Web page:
After our first day and night on the Vodkatrain, with a lengthy stop at the Chinese-Mongolian border to get our passports stamped and change the bogies on the train, we chugged into Ulaanbaatar. With our three Australian tour buddies in tow, Mongolia greeted us with freezing cold temperatures and insane traffic jams but we loved it straight away. Our honcho for this leg of the trip was Odka (just like the drink) and she enthusiastically laid out the plan for our four day stint in the land of horses and fermented milk products. She took us to a Mongolian BBQ for dinner following a cultural show involving throat singing, folk dancing and of course a contortionist. One of the Australian boys was quite taken with the latter. The following morning we were collected from our hotel and driven out to Terelji National Park to enjoy two nights in a traditional style Ger Camp in -38 degree weather. On the roadside halfway out we stopped to get up close and personal with some rather large birds of prey before continuing on to our accommodation. The huts were small, three bed abodes with a coal burning fire in the middle and doors made for hobbits (I have an egg on my head to prove it). The difference in temperature between inside and out was about 60 degrees at some points and a lovely Mongolian woman came in three times a night to stoke the fire to keep us baking. On the first day we were given the option of riding wild Mongolian horses on the proviso that they could find the horses first. They did, and eventually from over the hill came trotting a local horseman with six ponies in tow. We sized up the 'horses' and then the boys and had serious doubts about whether the SPCA would approve of us riding the poor creatures. Unable to voice our concerns, we were instead ushered onto the fluffy beasts and set out on our epic journey across the plains. The boys were allowed some control over the docile animals whilst Kiah and I had our reins bundled up and were towed the whole way. I'm not sure if this was a sign of chivalry or blatant sexism but I was happy not to have to steer. Chinggis Khaan led 100 000 soldiers on horseback when his empire spread across the world - somehow we had expected something a little more hard core than the little walk we took down to the road and back. Never the less we had an awesome time and returned feeling like we were a little more at home in the frozen mountains. The following day was pretty special as it was Mongolian New Year and huge family celebrations were going on throughout the park. We were taken first to the Ger of a lovely old woman with 9 children and 25 grandchildren and fed things that I would rather not think about in any detail ever again. It is incredibly rude to turn anything down so we reluctantly downed milk vodka, fermented horse's milk and ate strange crispy things made from curd. This is probably why they drink so much vodka - to get rid of the taste. The company was great though and when we moved onto the next home we were greeted by a local legend of sorts. An 'elephant' ranked pro wrestler, now 70 years old, had put on an amazing spread of alcohol and traditional snacks for us. The honchos (we had joined with another group of five for the day), our drivers and ourselves had many drinks whilst he told us stories about Mongolian culture and how to be a great wrestler. We learnt the correct way to handle a snuff bottle and enjoyed plenty of Chinggis (the vodka not the man) along the way. On the way back into town we had to stop by the pharmacy and load up on the prescription only meds they sell over the counter for our myriad of cold and flu symptoms but it had definitely been worth it. I think the most important thing we have taken away from the last few days is that when in doubt one must ask, what would Chinggis do?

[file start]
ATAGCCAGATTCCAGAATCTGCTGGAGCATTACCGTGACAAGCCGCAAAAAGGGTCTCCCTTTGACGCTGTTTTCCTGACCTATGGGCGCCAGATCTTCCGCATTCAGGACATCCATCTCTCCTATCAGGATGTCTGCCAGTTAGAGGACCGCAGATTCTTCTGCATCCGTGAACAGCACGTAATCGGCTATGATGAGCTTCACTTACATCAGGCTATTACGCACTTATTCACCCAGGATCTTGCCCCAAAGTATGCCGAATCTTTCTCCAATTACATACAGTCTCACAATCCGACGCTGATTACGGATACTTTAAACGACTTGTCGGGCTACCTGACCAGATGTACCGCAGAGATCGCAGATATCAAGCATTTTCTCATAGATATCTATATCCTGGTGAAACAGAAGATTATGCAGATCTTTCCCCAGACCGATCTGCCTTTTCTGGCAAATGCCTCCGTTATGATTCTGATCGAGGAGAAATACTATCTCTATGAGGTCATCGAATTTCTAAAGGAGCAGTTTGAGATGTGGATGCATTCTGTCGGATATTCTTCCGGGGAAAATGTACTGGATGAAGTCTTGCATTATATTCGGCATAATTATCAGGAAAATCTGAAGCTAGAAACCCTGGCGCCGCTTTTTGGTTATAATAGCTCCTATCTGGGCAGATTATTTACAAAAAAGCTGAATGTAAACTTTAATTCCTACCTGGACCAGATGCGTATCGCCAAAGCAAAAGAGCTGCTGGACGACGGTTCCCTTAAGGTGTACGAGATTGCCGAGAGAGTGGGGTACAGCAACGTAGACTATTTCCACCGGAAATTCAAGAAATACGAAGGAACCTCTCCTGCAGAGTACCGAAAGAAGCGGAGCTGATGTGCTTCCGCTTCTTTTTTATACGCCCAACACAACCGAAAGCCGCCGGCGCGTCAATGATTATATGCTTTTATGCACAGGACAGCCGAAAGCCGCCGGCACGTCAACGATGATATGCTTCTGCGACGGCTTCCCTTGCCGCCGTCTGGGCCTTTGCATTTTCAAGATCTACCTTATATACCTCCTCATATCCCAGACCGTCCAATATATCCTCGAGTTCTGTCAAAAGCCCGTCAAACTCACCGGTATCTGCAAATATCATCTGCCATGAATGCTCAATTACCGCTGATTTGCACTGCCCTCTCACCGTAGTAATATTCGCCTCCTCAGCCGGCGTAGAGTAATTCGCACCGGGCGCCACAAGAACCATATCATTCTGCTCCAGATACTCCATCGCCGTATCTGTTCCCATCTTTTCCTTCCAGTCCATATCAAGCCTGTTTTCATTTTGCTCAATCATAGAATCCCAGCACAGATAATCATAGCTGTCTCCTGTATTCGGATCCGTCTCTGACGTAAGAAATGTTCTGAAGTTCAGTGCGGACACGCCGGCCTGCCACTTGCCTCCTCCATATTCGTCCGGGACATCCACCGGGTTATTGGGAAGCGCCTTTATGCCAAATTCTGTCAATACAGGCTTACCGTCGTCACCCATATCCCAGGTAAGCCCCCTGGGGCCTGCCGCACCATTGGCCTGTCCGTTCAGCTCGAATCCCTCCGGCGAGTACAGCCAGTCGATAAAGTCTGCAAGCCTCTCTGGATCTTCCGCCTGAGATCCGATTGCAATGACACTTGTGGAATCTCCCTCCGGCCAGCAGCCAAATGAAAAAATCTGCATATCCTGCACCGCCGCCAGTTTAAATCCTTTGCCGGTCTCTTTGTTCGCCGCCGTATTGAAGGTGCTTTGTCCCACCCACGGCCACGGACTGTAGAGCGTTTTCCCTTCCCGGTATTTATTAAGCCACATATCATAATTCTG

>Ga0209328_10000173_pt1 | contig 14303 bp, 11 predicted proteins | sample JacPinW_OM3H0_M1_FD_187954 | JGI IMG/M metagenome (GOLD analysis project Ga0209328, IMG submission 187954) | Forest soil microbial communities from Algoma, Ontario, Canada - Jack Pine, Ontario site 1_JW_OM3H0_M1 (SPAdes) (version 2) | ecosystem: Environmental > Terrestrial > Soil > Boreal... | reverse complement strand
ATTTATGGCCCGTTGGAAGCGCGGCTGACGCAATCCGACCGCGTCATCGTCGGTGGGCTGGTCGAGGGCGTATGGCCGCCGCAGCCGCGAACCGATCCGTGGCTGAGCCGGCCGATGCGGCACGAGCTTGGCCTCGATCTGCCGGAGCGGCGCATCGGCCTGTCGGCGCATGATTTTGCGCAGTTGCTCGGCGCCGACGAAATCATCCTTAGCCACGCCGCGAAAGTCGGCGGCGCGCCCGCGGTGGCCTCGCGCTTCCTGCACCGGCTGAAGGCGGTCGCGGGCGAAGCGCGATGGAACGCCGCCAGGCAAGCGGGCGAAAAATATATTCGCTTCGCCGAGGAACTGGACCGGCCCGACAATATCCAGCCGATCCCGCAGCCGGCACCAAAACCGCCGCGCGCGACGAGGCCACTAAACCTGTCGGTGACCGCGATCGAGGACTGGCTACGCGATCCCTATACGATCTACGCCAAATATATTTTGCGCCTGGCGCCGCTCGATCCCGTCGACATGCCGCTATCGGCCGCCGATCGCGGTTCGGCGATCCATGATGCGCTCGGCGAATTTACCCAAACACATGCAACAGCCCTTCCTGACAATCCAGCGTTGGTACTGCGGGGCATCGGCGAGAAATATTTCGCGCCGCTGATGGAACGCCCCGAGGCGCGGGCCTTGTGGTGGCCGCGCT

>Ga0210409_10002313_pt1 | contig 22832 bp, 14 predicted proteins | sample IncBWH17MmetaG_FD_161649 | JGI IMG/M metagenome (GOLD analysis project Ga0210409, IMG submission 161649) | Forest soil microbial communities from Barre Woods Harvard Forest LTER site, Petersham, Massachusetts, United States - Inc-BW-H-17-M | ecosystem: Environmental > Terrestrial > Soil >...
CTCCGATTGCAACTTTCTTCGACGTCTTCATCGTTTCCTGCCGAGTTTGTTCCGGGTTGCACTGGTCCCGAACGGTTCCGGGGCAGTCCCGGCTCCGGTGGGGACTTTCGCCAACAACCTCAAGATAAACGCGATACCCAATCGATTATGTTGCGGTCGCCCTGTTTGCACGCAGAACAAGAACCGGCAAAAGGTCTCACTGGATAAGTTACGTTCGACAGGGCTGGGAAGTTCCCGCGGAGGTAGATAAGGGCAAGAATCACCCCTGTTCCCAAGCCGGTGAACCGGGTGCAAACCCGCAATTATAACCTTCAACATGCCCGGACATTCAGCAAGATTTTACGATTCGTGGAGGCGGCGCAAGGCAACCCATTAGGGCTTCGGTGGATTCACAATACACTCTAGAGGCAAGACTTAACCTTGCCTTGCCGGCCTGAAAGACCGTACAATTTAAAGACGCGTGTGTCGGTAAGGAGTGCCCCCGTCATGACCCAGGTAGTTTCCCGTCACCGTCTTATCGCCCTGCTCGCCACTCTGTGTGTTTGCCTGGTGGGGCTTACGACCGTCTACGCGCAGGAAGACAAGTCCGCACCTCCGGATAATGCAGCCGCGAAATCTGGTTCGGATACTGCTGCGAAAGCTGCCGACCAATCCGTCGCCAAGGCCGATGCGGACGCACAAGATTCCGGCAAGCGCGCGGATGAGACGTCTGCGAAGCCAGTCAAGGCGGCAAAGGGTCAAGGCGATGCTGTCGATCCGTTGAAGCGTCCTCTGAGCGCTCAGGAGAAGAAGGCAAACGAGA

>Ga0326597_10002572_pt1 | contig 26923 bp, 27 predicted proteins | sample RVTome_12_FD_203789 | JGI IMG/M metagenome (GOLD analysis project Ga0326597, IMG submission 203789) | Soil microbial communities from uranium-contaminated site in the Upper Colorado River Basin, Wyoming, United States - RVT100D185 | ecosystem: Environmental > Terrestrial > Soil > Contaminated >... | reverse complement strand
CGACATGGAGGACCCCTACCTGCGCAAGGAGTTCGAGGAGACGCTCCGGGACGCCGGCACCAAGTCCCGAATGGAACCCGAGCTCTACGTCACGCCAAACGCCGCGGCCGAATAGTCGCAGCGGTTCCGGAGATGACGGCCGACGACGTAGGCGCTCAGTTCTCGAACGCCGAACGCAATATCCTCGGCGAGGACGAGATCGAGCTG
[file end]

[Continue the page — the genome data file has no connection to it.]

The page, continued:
Rachael and Jeremy